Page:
Home Opinion FTSE 100/250 Boards of Directors: Where are the Security Professionals?

FTSE 100/250 Boards of Directors: Where are the Security Professionals?

by Brian Sims
David Gill

David Gill

It has often been said that it would make a genuine difference to security provision in UK plc if professional risk and security managers had a seat on the Board. Should they be included? If so, what’s the justification? Would such a move have a profound effect? David Gill goes in search of the answers.

The notion of appointing a security or risk management-focused professional to the Executive Board of a major company has been raised increasingly in many ‘security quarters’ over recent years and mainly, it has to be said, by those of us engaged in the world of corporate security itself.

The idea of appointing a qualified security professional on the main Board of some of our leading public and indeed private sector companies will become a renewed debate particularly in light of recent events, such as the atrocities in Paris and the increasingly huge concerns associated with cyber crime.

That said, is the FTSE arena convinced and/or willing to provide a new seat on the Executive Board for the security director? As yet, the answer is seemingly: ‘No’. There doesn’t appear to be any immediate appetite for such an addition to the Boardroom environment, which is actually no surprise to me at all.

Historically, the main Executive Boards of listed companies have comprised a chairman, CEO and chief operating officer supplemented with directors from core business functions such as finance, sales, corporate governance and compliance, the latter being the responsibility of the company secretary who generally reports directly to the chairman.

It’s pretty difficult to find any major listed UK company that doesn’t provide a seat for these ‘business-critical’ roles.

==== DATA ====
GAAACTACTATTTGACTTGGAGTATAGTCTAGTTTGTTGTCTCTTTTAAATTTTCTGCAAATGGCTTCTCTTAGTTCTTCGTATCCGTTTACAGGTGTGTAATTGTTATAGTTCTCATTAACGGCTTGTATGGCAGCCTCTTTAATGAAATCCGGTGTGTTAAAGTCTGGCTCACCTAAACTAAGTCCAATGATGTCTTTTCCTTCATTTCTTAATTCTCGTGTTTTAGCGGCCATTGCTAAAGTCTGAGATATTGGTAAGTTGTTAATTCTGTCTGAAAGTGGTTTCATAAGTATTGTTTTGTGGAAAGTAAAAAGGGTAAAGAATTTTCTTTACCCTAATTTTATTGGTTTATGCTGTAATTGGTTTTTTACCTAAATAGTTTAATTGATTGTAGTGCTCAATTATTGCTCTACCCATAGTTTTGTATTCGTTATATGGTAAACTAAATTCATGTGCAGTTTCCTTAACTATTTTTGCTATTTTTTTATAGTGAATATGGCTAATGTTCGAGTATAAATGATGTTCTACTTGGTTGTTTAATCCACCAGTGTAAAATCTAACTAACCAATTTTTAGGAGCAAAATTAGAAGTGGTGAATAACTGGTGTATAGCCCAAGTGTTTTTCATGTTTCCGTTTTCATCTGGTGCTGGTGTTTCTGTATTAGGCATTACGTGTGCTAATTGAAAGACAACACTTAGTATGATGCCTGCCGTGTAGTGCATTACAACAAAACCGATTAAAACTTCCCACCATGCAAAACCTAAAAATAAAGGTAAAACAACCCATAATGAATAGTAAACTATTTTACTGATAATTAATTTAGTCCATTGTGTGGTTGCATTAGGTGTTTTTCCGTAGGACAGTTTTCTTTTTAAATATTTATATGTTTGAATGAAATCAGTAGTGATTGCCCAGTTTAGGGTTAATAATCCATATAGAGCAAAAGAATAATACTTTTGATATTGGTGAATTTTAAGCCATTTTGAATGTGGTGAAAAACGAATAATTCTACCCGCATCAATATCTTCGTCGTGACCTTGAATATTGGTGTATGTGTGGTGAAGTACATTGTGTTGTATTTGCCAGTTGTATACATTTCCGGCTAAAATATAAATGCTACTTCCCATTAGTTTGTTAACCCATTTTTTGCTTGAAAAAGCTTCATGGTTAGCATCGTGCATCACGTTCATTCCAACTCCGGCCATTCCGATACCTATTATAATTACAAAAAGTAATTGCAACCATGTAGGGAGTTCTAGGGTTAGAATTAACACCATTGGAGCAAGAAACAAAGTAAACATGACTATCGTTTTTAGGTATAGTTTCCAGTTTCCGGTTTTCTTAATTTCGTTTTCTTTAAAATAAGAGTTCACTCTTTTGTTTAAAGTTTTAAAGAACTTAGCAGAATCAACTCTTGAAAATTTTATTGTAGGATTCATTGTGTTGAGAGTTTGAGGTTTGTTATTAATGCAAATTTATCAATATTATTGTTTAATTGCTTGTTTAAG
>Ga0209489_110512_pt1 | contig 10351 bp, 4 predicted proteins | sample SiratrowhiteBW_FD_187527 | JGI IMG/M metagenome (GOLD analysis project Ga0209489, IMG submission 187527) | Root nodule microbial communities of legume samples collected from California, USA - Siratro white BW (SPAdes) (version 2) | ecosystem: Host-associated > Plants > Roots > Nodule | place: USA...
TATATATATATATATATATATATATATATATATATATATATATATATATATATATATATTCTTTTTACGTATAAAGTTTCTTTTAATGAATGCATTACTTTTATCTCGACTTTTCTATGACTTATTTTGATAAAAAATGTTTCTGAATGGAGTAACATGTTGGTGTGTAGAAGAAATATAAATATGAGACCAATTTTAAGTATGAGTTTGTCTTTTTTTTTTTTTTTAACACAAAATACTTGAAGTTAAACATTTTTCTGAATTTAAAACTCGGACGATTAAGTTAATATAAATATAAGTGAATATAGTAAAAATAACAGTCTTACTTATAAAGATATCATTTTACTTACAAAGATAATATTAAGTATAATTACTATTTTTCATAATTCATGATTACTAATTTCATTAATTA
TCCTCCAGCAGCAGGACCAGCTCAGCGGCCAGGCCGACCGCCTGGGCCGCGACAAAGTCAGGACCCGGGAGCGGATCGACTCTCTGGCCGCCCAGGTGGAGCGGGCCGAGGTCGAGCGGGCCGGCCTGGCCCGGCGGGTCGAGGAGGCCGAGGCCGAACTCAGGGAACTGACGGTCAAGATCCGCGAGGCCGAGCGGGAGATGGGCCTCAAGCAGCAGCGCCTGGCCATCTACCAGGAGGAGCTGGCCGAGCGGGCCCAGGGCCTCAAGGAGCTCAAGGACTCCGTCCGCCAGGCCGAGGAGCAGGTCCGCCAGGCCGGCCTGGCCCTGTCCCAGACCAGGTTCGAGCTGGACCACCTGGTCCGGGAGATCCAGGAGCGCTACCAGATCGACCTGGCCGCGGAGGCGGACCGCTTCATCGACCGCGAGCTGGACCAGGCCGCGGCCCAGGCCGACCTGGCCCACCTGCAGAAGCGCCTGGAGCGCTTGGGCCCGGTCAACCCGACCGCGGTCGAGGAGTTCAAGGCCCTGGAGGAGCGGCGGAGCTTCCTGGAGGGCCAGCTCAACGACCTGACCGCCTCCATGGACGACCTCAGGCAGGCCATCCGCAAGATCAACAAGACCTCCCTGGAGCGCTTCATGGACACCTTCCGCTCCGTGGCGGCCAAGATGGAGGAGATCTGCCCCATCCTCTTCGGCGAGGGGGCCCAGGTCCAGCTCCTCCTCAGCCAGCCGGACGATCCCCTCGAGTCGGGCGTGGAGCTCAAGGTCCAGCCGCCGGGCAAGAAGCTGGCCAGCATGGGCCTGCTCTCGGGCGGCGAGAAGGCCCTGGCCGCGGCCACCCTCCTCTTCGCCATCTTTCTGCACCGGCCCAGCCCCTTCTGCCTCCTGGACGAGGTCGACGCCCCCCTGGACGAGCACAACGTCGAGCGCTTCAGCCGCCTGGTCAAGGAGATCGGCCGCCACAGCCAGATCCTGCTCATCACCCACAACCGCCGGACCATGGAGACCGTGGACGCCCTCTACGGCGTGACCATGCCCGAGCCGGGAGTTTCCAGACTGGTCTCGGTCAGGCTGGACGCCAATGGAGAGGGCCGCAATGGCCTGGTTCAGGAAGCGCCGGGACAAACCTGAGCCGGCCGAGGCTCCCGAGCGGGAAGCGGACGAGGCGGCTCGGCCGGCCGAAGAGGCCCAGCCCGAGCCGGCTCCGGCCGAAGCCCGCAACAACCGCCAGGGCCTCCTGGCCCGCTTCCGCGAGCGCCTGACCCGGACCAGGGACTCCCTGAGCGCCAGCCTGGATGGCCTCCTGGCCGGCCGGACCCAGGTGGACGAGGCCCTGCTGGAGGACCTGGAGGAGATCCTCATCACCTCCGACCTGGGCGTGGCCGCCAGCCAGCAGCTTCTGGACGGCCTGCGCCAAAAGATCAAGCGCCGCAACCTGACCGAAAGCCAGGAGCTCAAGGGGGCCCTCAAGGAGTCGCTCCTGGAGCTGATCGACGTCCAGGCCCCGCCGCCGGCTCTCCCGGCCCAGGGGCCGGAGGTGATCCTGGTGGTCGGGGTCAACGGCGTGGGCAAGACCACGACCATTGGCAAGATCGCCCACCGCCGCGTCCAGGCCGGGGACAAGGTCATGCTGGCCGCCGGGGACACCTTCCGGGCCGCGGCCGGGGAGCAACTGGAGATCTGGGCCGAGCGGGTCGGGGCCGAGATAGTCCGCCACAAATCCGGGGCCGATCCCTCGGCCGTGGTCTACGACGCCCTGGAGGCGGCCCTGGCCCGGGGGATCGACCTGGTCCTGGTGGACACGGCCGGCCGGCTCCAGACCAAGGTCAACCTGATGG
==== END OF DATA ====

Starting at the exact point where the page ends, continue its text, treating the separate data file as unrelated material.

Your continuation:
The composition of FTSE company Boards can – and, indeed, does – vary depending on the sector in which the business resides. For example, major oil and gas sector plcs will almost certainly have executive directors who are engineers, geo-physicists or geologists sitting alongside the sales and finance directors. The pharmaceutical giants will also have qualified, sector-specific Board members (namely chemists and doctors). Typically, the responsibility for security tends to be directed towards a Human Resources director or another less prominent core business directorship.

Proposing the business case

Security – notably of assets (with people being the most valuable) – has rocketed in terms of its importance in recent years, and now features high up on the agenda of many Executive Boards. However, to attempt to introduce the notion of creating ‘a new Boardroom seat’ occupied by the director of security is, I would respectfully suggest, very unlikely to receive Board approval at present.

Of course, few will question that security and risk management are extremely important factors for any FTSE business, but I remain sceptical that a strong enough business case can be made for a permanent seat for the director of security on an Executive Board of a FTSE 250 company, save for perhaps a listed security organisation such as G4S.

Having undertaken consultancy projects including major investigations for some leading international corporations, among them FTSE companies, the problem as I see it is that security is yet to be perceived as a ‘business-critical’ discipline and function, except perhaps among some High Street retailers. Important, most certainly, but not critical.

Financial management and cash flow are without question critical to the survival of a business. Indeed, cash flow is widely regarded as the lifeblood of a company. After all, without sales and effective financial controls in place no listed company would survive.

Through the eyes of many security practitioners, it could be argued that without effective security controls there’s a strong likelihood a business would also not survive, but in a hot air balloon debate who would be cast out first? Ultimately, the answer to that question revolves around risk appetite, business imperatives and priorities.

Degree of vulnerability

In the dealings I’ve had with business leaders, their primary focus is on the bottom line. Cash flow and sales are daily imperatives. It has to be acknowledged that, in essence, many businesses are successful in terms of returns and satisfying shareholder demands despite having only rudimentary levels of security and brand protection measures in place. Such companies are, of course, more vulnerable than a comparable business which invests in more stringent security levels, but security is a cost and not always easy to demonstrate in terms of business enablement and return on investment.